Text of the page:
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1.1: Introduction

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    In dredging, the hydraulic transport of solids is one of the most important processes. Since the 50’s many researchers have tried to create a physical mathematical model in order to predict the head losses in slurry transport. One can think of the models of Durand & Condolios (1952) & Durand (1953), Worster & Denny (1955), Newitt et al. (1955), Gibert (1960), Fuhrboter (1961), Jufin & Lopatin (1966), Zandi & Govatos (1967) & Zandi (1971), Turian & Yuan (1977), Doron et al. (1987) & Doron & Barnea (1993), Wilson et al. (1992) and Matousek (1997). Some models are based on phenomenological relations and thus result in semi empirical relations, other tried to create models based on physics, like the two and three layer models. It is however the question whether slurry transport can be modeled this way at all. Observations in our laboratory show a process which is often non- stationary with respect to time and space. Different physics occur depending on the line speed, particle diameter, concentration and pipe diameter. These physics are often named flow regimes; fixed bed, shearing bed, sliding bed, heterogeneous transport and (pseudo) homogeneous transport. It is also possible that more regimes occur at the same time, like, a fixed bed in the bottom layer with heterogeneous transport in the top layer. It is the observation of the author that researchers often focus on a detail and sub-optimize their model, which results in a model that can only be applied for the parameters used for their experiments.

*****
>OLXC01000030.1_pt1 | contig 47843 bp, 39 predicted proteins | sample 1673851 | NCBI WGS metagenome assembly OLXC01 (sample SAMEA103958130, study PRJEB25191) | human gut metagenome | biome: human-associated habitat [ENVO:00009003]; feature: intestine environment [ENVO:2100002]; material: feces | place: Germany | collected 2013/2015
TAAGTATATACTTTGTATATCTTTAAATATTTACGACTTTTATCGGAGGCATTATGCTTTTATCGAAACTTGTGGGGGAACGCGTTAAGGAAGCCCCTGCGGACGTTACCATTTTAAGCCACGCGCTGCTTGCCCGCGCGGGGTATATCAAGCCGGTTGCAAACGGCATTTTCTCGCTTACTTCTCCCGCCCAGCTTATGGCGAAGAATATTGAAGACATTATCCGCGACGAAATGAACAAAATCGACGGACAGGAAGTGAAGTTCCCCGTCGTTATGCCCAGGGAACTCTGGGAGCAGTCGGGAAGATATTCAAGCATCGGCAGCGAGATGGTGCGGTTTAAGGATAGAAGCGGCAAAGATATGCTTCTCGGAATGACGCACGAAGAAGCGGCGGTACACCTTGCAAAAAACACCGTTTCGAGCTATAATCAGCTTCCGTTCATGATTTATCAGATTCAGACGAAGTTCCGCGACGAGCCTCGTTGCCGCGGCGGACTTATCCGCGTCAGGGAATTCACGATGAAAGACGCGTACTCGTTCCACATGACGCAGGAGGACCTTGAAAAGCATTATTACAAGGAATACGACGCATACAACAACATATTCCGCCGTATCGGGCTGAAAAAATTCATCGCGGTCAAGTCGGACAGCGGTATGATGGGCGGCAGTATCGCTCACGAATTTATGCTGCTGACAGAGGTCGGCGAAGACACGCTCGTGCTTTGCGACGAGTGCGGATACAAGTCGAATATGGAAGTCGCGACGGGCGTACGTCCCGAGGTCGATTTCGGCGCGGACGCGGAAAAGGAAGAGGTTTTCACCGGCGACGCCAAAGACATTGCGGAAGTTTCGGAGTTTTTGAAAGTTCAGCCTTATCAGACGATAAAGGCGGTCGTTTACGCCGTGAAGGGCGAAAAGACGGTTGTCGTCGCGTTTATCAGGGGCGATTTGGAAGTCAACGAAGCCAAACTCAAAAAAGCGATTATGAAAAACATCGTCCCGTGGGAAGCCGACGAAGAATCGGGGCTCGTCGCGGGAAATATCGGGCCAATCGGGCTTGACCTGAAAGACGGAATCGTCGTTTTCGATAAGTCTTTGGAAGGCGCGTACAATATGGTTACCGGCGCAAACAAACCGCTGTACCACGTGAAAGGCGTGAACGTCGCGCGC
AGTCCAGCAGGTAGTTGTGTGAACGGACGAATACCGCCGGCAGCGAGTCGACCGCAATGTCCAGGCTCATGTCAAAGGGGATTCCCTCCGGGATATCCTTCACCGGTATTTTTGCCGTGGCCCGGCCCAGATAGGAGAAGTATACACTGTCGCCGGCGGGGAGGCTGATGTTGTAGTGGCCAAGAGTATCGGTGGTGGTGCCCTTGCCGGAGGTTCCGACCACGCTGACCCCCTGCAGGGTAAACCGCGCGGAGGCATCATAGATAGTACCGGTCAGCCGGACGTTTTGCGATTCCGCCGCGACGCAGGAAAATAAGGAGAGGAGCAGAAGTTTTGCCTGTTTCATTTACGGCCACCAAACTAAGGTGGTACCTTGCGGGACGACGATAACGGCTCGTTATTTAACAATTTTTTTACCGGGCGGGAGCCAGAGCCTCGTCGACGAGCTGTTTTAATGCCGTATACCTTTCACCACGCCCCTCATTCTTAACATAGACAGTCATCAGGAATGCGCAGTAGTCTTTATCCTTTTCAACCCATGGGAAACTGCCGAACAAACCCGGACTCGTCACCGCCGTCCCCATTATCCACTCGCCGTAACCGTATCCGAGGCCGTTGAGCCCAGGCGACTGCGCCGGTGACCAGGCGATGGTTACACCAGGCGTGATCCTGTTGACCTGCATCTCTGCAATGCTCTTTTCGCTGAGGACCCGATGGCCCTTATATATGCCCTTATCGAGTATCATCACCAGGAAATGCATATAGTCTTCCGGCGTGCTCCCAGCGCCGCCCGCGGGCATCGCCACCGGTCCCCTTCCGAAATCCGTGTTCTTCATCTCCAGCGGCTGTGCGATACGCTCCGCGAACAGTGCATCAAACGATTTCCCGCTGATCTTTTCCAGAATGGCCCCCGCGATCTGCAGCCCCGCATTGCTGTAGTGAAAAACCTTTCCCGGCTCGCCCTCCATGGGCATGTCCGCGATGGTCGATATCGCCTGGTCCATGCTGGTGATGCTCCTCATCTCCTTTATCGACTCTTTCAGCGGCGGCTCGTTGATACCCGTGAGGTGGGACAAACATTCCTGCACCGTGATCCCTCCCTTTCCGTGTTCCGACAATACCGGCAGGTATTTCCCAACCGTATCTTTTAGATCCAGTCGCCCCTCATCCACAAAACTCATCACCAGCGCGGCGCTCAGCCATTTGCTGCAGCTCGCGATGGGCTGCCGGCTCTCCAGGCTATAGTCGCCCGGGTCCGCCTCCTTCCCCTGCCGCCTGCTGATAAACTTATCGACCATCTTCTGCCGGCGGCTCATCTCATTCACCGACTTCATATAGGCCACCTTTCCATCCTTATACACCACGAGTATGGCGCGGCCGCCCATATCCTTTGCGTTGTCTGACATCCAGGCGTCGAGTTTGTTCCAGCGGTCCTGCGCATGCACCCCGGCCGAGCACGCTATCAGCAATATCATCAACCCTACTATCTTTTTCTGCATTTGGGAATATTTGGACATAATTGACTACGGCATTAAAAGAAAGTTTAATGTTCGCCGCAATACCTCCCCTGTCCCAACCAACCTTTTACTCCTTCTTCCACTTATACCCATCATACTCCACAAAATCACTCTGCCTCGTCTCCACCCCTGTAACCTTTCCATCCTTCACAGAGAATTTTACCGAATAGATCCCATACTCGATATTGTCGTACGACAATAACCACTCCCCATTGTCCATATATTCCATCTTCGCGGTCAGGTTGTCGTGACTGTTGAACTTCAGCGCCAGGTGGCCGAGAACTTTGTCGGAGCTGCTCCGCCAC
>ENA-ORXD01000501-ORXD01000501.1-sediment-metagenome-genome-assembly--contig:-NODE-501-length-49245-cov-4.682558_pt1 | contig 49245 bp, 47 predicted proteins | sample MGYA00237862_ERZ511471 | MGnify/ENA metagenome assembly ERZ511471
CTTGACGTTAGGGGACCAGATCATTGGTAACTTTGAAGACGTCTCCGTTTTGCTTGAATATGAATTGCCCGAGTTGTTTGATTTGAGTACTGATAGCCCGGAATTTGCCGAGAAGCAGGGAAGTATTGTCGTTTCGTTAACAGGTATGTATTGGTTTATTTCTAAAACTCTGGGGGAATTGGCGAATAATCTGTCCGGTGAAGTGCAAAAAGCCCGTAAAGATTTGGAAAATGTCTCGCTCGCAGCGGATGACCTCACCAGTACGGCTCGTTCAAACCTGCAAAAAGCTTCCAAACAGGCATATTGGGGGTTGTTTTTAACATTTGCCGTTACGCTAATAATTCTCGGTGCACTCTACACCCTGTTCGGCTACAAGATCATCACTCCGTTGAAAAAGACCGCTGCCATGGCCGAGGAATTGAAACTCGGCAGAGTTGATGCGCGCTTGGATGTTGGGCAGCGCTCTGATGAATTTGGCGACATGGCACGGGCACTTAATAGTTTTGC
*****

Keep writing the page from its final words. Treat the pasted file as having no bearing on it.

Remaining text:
This page titled 1.1: Introduction is shared under a CC BY-NC-SA 4.0 license and was authored, remixed, and/or curated by Sape A. Miedema (TU Delft Open Textbooks) via source content that was edited to the style and standards of the LibreTexts platform; a detailed edit history is available upon request.